Returning (with some relief!) to the much more interesting matter of progress in construction, the major connective sections of the boat are now in place. The main beam, which supports the mast step and carries the greatest loads of the entire boat, is constructed like a spruce and ply girder frame. It must be strong and only the best wood will do here, so we were surprised that some of the spruce had bad thunder shakes in it. These can be caused by bad felling where a trunk falls across another and are recognisable as lines across the grain, but they only show up after planing. Robbins were very good about refunding money when they saw a photo of it.
The wood was laminated together for extra strength and the beam sheathed with 6mm ply back and front. It slotted neatly down into its location, where we have bolted it in position for now. After transporting to the water’s edge for final fitting it will be liberally glued with epoxy.
The beam gains rigidity from the ‘D’-shaped front fairing and internal boxing in behind. We position the bulkheads and stringers and cover with 3 layers of compounded 3mm ply. The outer bulkheads are given 20mm distance from the mating surface on the hulls, a space that will eventually be filled with Corecell before glassing. It ensures that we can lift out the beam and wiggle it if necessary! The underside is a simple curve and the nose of the fairing is completed with cedar strip. The importance of attention to detail comes up so many times: here it is necessary to make limber holes in the stringers so water cannot collect above them and rot out the lockers.
The aft box beam was easier to work on off the boat than in mid-air, so we have constructed a makeshift gantry from an old mast and a scaff tower. It was very satisfying lifting it up with block and tackle to swing it gently round and down onto the trestles. For now it has been bolted in place unsheathed while we work on the cabinroof, with the intention of returning to it when all the major components have been fabricated.
We have opted to make the cabinroof on a temporary mould in-situ, so that the base of it fits the shape of the deck accurately. It also gives me an opportunity to verify that the design looks good. This is definitely eyeball boatbuilding – we have left the original plans way behind by now. So every detail needs to be carefully considered if we are not to make a silly mistake. I really don’t want to end up with a boat that looks like a Nissan hut astride two canoes! The mould allows us to look at placing and height of winches, lead angles for halyards and reef lines and positions of jib tracks. Raising the height of the cabin roof means compromises in the sheet lead positions and some alterations in the shape of the sails, so I have been working on the new shapes and their consequences for the Centre of Effort/Centre of Lateral Resistance balance. Good guidance on this is given by Derek Harvey and Ian Nicolson in their respective books.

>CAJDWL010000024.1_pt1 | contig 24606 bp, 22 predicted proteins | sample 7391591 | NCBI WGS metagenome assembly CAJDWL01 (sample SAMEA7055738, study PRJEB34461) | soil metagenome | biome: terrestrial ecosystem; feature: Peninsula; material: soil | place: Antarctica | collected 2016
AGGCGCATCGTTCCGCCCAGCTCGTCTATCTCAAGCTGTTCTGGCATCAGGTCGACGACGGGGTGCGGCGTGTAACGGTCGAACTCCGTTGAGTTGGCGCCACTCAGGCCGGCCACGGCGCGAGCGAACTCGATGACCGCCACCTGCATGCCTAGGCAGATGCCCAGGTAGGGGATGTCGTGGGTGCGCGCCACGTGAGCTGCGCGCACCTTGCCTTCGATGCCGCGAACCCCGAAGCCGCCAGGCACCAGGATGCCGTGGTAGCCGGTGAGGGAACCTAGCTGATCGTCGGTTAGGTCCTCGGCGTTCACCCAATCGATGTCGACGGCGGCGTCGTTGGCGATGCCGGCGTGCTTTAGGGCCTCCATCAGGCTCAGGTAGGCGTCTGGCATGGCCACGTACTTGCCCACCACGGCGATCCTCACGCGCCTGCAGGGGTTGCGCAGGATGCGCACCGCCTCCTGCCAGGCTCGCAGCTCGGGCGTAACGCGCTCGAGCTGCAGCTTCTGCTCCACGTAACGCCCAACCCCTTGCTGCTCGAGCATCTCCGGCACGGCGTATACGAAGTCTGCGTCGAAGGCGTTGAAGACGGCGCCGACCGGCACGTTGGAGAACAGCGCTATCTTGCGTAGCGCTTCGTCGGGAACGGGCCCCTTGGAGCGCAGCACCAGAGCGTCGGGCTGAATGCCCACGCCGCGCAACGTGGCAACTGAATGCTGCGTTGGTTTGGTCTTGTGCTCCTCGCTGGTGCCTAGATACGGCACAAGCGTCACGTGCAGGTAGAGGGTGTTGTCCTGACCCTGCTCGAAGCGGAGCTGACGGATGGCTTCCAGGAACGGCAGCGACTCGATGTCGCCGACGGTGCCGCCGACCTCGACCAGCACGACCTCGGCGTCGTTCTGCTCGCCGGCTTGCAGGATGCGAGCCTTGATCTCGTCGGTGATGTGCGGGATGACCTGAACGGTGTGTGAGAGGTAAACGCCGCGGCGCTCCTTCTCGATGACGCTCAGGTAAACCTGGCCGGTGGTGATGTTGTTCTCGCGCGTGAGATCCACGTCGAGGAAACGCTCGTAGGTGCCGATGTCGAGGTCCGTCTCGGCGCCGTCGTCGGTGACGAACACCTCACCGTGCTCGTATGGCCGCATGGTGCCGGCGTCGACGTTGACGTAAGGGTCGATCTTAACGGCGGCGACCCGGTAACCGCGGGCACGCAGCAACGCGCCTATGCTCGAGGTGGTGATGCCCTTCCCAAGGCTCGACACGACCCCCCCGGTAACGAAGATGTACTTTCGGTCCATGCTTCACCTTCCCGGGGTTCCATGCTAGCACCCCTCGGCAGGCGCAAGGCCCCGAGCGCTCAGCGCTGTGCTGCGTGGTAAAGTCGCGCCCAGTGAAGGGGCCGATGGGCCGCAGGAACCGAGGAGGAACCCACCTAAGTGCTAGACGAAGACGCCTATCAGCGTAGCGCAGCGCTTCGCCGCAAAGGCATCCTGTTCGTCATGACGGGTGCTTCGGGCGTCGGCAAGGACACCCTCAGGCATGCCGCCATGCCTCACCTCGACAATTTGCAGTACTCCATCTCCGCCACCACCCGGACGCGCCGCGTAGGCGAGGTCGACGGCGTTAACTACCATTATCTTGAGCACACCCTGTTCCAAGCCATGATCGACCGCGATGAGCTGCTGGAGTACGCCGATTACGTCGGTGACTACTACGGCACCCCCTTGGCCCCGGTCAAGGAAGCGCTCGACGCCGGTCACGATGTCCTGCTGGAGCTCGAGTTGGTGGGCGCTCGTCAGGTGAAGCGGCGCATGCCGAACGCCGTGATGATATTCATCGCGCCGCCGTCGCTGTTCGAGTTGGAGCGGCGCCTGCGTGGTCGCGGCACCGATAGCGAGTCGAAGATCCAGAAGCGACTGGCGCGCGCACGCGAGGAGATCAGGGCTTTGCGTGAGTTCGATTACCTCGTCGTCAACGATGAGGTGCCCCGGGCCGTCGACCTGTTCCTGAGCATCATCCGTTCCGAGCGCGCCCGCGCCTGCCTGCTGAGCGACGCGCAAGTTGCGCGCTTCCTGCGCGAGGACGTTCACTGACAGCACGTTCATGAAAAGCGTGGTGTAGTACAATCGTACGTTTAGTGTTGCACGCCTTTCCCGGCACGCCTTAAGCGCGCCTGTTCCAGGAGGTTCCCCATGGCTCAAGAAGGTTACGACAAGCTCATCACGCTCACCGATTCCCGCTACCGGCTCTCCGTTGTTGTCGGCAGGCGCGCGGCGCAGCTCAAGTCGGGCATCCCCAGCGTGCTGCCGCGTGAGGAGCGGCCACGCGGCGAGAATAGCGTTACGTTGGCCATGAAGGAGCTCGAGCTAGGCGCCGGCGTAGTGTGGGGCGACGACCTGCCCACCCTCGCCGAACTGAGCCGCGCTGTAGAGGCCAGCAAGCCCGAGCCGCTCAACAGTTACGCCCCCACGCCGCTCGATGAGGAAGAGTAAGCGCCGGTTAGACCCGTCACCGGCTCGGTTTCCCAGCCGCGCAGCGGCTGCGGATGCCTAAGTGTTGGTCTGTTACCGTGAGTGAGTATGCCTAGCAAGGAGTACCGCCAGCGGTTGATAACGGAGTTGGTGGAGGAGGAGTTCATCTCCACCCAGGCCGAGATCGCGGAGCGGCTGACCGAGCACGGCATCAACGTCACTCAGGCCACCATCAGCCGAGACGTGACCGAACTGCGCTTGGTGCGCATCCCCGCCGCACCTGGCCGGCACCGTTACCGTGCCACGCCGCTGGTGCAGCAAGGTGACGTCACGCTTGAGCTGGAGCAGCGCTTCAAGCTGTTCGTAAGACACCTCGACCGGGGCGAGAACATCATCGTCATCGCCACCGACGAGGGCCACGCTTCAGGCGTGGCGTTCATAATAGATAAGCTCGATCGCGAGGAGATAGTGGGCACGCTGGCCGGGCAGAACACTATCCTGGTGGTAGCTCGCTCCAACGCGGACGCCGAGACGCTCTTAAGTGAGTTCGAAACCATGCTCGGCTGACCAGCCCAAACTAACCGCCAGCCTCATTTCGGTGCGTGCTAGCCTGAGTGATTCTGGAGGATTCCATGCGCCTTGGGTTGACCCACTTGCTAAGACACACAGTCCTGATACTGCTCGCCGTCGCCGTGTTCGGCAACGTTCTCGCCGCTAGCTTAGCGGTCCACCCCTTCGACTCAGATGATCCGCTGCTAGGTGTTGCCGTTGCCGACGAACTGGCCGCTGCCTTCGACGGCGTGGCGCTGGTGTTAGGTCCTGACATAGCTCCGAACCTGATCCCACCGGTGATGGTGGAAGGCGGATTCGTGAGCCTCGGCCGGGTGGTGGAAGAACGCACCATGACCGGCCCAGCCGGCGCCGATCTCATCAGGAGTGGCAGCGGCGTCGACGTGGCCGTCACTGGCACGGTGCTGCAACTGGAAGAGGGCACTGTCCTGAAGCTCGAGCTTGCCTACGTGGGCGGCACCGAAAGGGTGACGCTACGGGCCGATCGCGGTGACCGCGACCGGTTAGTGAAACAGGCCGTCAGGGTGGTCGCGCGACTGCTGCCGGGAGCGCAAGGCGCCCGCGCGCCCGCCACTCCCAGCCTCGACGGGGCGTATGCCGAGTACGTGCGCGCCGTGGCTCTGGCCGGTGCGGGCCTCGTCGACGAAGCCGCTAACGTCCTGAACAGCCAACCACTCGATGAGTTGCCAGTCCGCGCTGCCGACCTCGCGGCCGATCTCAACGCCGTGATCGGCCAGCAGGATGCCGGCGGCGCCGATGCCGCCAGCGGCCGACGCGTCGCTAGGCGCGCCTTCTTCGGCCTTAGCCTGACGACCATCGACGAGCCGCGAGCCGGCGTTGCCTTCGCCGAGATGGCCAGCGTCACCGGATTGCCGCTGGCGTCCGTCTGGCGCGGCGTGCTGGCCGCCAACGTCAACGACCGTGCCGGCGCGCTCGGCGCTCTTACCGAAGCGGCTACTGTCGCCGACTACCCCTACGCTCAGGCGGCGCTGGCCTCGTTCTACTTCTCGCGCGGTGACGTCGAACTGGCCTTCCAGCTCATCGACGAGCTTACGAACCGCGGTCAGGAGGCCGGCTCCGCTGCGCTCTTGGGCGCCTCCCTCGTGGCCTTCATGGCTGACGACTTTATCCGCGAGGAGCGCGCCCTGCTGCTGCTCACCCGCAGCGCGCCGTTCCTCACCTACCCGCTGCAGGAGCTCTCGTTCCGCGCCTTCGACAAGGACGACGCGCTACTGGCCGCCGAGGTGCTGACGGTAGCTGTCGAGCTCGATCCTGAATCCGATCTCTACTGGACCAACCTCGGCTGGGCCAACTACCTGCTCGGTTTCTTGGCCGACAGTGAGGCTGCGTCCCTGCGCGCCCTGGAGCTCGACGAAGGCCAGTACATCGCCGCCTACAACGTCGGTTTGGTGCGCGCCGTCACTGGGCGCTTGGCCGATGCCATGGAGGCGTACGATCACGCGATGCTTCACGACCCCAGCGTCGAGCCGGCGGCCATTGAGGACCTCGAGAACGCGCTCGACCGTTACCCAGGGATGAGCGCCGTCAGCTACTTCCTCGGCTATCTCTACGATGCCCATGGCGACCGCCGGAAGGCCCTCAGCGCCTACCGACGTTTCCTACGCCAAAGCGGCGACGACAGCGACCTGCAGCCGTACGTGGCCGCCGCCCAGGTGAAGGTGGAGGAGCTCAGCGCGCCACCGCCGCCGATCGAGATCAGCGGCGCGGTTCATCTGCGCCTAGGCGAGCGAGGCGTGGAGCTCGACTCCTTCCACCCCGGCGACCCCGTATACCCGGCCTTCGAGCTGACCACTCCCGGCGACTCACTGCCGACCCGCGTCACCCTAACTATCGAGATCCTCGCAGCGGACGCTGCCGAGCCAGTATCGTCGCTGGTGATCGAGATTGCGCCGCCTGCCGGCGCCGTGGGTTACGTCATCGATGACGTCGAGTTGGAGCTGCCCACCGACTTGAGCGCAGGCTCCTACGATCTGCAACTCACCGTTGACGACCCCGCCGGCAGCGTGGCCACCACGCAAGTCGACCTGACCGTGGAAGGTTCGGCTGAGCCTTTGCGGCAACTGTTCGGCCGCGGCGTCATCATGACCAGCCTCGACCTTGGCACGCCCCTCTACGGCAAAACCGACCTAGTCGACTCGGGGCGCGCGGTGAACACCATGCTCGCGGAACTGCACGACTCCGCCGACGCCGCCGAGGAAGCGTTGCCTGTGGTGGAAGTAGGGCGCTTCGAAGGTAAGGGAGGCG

Now we have the look of the cabin, we consider the way it can be constructed. It will be balsa core with glass skins. But two of us can hardly hope to sheathe an area 5m x 2.5m. We just don’t have arms long enough! The logical conclusion is to break down the cabinroof into sections. We further simplify a complex compound shape by making the window areas into simple conical sections and restricting the three-dimensional curvature to a small ‘cap’ and a raised section for standing headroom. If all goes well the different surfaces will flow smoothly into each other without showing the join. Compound curves are what make a boat look sleek, so we want to keep them but minimise their extent. As I write we have yet to start on the main roof sections but have completed the raised entrance section on a small wire-and-plaster mould. It looks very fair and pretty. The end-grain balsa compounded nicely and sanded easily with 36-grit boards.
The floors for the cockpit and cabin have been vacuum-bagged using 4mm ply and 12mm foam. The cockpit one is slightly curved up in the centre to shed water. We have sheathed these with glass cloth, not strictly necessary inside, but good for areas subject to a lot of wear and essential for exterior surfaces. They will fit onto the flanges on the hull sides, but cannot carry any load until they are glued, so we have to be very careful just now.
I was hoping to have started the mast construction, but the schedule has (inevitably) slipped again. It looks like the mast will have to wait, if only because some of the carbon uni tape I ordered in February has still not arrived…
Derek Harvey, Multihulls for Cruising and Racing and Sails and how to make them.
Ian Nicolson, Understanding Yacht Design